Feeds

Microsoft loses battle for court docs

US backs EC...

Choosing a cloud hosting partner with confidence

The district court of Massachusetts has rejected Microsoft's attempt to get hold of documents which rival firm Novell gave to the European Commission.

Microsoft tried to subpoena Novell to get documents to bolster its appeal against the European Commission's antitrust case. The EC ruled back in 2004 that Microsoft was guilty of anticompetitive behaviour by using its near monopoly in PC operating systems to influence the market for server software and media players.

In March the Commission refused requests by Microsoft for documents from Oracle, Sun and Novell. Microsoft then turned to the US court system to get the papers.

The district court in California rejected subpoenas to get information from Sun and Oracle in March. A judge in New York is still deciding whether IBM should hand over documents.

Chief Judge Mark L Wolf, who originally said he favoured Microsoft, complained that the software giant "erroneously, repeatedly" told him the EC did not have the right to get the documents. Wolf said in his judgement: "Enforcing Microsoft's...subpoena to Novell would circumvent and undermine the law of the European Community concerning how a litigant may obtain third-party documents..."

More from Reuters here.

Microsoft and the EC are back in court next week. The Register will have a reporter in court in Luxembourg all week so stay tuned for updates.®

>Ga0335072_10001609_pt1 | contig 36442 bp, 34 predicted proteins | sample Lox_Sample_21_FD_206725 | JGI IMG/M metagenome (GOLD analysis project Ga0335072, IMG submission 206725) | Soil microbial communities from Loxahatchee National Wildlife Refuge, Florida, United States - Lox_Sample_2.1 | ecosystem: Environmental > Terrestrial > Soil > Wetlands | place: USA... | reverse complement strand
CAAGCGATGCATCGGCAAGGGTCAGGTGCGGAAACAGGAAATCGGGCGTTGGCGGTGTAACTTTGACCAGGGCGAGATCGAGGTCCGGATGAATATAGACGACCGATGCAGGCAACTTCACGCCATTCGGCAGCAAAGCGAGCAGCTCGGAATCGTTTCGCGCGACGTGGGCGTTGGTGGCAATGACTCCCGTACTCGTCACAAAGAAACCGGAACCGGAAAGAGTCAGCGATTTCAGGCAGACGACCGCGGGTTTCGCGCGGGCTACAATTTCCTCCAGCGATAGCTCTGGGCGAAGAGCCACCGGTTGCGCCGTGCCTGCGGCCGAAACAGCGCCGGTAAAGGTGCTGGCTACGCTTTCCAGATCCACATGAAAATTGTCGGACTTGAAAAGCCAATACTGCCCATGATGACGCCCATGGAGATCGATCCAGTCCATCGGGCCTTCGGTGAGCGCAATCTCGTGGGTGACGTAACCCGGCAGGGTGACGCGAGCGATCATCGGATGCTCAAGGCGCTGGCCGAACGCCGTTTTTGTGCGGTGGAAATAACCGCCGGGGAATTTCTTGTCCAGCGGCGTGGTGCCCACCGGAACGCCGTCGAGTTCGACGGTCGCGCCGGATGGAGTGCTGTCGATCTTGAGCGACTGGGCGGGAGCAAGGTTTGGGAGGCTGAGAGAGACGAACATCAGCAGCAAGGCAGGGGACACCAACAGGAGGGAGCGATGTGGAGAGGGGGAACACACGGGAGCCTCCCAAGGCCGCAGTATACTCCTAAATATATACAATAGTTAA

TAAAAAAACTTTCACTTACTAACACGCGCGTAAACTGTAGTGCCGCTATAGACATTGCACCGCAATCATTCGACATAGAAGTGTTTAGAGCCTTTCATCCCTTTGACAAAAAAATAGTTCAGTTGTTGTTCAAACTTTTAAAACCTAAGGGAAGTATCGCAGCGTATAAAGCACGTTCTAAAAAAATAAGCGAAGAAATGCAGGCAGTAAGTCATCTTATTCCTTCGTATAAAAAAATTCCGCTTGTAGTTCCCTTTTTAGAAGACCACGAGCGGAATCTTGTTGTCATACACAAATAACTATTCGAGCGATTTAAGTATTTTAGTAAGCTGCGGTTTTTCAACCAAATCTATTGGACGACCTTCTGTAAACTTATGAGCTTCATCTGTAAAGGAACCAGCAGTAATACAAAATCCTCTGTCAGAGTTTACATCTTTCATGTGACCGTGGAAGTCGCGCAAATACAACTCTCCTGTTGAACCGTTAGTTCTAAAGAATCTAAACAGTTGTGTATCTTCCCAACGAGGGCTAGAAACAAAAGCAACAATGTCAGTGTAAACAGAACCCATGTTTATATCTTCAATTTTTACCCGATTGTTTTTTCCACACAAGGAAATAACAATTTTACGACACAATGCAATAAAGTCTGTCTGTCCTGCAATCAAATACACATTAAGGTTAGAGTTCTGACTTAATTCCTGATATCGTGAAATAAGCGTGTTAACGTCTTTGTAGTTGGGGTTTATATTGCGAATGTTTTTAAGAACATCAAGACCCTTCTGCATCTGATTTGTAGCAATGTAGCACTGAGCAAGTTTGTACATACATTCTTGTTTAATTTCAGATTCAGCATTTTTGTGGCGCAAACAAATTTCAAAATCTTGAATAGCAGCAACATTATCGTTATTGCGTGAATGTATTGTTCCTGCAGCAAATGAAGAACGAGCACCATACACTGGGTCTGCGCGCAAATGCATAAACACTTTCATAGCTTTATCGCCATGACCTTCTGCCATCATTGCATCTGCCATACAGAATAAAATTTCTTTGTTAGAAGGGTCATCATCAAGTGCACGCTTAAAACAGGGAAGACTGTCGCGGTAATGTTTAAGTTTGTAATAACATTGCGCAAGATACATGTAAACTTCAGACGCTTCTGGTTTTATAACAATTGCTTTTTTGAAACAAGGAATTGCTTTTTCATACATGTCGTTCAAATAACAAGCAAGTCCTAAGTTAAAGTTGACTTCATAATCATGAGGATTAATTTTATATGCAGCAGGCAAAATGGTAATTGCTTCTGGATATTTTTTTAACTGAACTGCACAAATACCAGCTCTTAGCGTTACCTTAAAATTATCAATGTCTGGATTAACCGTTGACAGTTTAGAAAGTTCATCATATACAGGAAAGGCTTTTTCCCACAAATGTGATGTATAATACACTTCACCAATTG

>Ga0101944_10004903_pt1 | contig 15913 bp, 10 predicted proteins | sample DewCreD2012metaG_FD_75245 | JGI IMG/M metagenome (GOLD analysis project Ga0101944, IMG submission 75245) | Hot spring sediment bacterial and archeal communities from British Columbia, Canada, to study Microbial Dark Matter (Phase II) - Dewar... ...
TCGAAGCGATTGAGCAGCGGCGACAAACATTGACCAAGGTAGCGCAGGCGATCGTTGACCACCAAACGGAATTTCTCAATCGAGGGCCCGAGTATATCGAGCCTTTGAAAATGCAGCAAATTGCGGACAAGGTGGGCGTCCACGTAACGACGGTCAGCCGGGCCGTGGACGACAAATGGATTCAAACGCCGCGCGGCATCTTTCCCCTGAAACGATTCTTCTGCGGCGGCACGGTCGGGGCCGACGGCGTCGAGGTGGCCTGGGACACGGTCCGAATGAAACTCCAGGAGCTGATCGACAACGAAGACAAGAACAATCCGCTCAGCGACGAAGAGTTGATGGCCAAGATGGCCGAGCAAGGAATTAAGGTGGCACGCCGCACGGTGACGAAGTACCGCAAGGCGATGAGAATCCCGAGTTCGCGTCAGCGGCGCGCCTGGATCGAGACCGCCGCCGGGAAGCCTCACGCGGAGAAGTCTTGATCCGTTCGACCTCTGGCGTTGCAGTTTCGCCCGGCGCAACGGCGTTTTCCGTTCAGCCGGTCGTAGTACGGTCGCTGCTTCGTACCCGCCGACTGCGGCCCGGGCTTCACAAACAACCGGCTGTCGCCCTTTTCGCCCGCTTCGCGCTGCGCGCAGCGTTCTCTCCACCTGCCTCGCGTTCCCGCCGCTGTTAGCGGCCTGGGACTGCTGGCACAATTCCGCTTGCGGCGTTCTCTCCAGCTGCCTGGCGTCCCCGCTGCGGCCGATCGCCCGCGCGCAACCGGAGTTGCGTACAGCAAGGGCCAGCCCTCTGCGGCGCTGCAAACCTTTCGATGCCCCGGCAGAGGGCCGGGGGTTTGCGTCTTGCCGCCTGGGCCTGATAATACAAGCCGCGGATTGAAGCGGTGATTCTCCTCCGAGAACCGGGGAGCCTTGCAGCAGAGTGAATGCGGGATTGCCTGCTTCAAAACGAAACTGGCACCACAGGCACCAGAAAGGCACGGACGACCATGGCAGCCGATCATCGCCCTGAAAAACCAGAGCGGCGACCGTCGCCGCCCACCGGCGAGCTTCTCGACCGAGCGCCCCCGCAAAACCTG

Beginner's guide to SSL certificates

Whitepapers

Designing and building an open ITOA architecture
Learn about a new IT data taxonomy defined by the four data sources of IT visibility: wire, machine, agent, and synthetic data sets.
Why CIOs should rethink endpoint data protection in the age of mobility
Assessing trends in data protection, specifically with respect to mobile devices, BYOD, and remote employees.
Getting started with customer-focused identity management
Learn why identity is a fundamental requirement to digital growth, and how without it there is no way to identify and engage customers in a meaningful way.
High Performance for All
While HPC is not new, it has traditionally been seen as a specialist area – is it now geared up to meet more mainstream requirements?
Security and trust: The backbone of doing business over the internet
Explores the current state of website security and the contributions Symantec is making to help organizations protect critical data and build trust with customers.